Rosin is a cannabis concentrate made by applying heat and pressure to dried cannabis flower, trim, or hash.
The heat and pressure extracts a sap-like substance loaded with cannabinoids and terpenes straight out of the hash or the flower’s trichomes.
It doesn’t require the use of any solvents and is low-tech and simple enough for a first-timer to make at home. And because it’s made without solvents, it’s free of any additives.
Dabbing is the most common way to consume these concentrates. Using a dabber or dab tool with a flat tip — as opposed to dabber with a scoop-style tip — allows consumers to pick up the budder and keep it tacked on the tool. When the flat-tip dab tool makes contact with a heated nail, the badder or budder vaporizes almost instantly.
If you encountered the terms live rosin and live resin and became a little confused, that’s understandable. While they sound almost exactly the same, the two are very different, although the “live” part refers to the same element in their production.
Live resin refers to a solvent-based extract made using freshly harvested cannabis that has not been dried and cured. The cannabis is harvested and immediately frozen. The plant matter, including flower and sugar leaves, are then subject to a solvent-based extraction process. Because it isn’t dried or cured, live rosin can retain more of the original plant’s terpenes, which can make it a highly sought-after and pricier concentrate.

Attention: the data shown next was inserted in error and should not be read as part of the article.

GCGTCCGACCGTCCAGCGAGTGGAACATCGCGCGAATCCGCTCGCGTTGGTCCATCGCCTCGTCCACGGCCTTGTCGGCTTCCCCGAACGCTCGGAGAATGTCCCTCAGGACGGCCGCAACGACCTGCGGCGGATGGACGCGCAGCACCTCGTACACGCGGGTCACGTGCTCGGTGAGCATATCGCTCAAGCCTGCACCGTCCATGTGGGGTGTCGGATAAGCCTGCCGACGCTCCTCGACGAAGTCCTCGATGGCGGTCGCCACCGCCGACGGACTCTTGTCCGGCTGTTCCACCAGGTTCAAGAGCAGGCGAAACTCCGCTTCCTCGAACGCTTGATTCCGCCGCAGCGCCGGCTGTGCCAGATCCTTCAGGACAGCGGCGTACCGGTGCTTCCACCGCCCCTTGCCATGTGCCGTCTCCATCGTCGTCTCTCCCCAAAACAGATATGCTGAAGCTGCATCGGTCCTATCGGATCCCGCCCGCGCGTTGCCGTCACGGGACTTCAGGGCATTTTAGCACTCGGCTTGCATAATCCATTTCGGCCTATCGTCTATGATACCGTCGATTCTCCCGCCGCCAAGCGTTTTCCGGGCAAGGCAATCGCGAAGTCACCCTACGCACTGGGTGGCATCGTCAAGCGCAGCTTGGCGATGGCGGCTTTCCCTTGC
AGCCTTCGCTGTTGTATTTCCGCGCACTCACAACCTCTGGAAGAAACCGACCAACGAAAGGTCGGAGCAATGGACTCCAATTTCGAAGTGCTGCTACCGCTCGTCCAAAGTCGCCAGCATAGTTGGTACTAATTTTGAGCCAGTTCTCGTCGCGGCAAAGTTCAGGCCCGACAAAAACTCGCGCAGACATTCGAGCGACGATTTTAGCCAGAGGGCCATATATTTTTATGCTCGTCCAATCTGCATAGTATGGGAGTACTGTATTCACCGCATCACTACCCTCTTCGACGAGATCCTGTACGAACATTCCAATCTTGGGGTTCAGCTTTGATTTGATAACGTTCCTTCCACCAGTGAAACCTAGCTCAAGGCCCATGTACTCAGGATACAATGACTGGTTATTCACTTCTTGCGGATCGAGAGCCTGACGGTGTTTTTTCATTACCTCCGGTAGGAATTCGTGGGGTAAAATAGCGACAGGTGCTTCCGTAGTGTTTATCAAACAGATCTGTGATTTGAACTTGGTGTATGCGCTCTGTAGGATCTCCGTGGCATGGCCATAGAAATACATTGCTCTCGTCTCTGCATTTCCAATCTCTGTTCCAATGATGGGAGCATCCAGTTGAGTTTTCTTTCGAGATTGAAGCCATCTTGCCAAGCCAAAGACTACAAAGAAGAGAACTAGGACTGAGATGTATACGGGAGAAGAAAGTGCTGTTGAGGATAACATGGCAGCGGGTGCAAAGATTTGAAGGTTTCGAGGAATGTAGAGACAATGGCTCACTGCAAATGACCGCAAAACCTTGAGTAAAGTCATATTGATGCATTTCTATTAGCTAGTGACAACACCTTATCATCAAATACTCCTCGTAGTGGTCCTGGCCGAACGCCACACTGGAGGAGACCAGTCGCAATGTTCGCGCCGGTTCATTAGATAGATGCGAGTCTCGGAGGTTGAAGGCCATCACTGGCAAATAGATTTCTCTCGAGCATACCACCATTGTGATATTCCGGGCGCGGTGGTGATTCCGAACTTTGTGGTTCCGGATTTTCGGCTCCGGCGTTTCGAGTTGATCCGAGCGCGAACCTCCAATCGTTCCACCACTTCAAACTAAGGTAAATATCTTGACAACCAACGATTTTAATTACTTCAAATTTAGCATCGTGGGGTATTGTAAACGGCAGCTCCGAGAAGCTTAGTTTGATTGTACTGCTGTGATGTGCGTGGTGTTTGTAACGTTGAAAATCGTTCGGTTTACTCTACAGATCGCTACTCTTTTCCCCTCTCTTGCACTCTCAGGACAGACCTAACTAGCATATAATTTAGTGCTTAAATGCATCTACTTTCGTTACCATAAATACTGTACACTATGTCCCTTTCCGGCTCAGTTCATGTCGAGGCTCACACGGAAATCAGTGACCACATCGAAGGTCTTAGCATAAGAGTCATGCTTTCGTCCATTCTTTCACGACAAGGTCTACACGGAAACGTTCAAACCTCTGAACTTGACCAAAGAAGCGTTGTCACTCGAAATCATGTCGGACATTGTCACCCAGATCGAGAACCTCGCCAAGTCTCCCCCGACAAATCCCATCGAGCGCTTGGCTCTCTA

Live rosin on the other hand, is a concentrate made by pressing dried and cured cannabis — or bubble hash — through a rosin press. Making live rosin is a popular way of taking perhaps less than brilliant hash and turning it into a purer, more potent concentrate. It loses some of the terpenes that would otherwise be preserved if the plant matter hadn’t been dried and cured.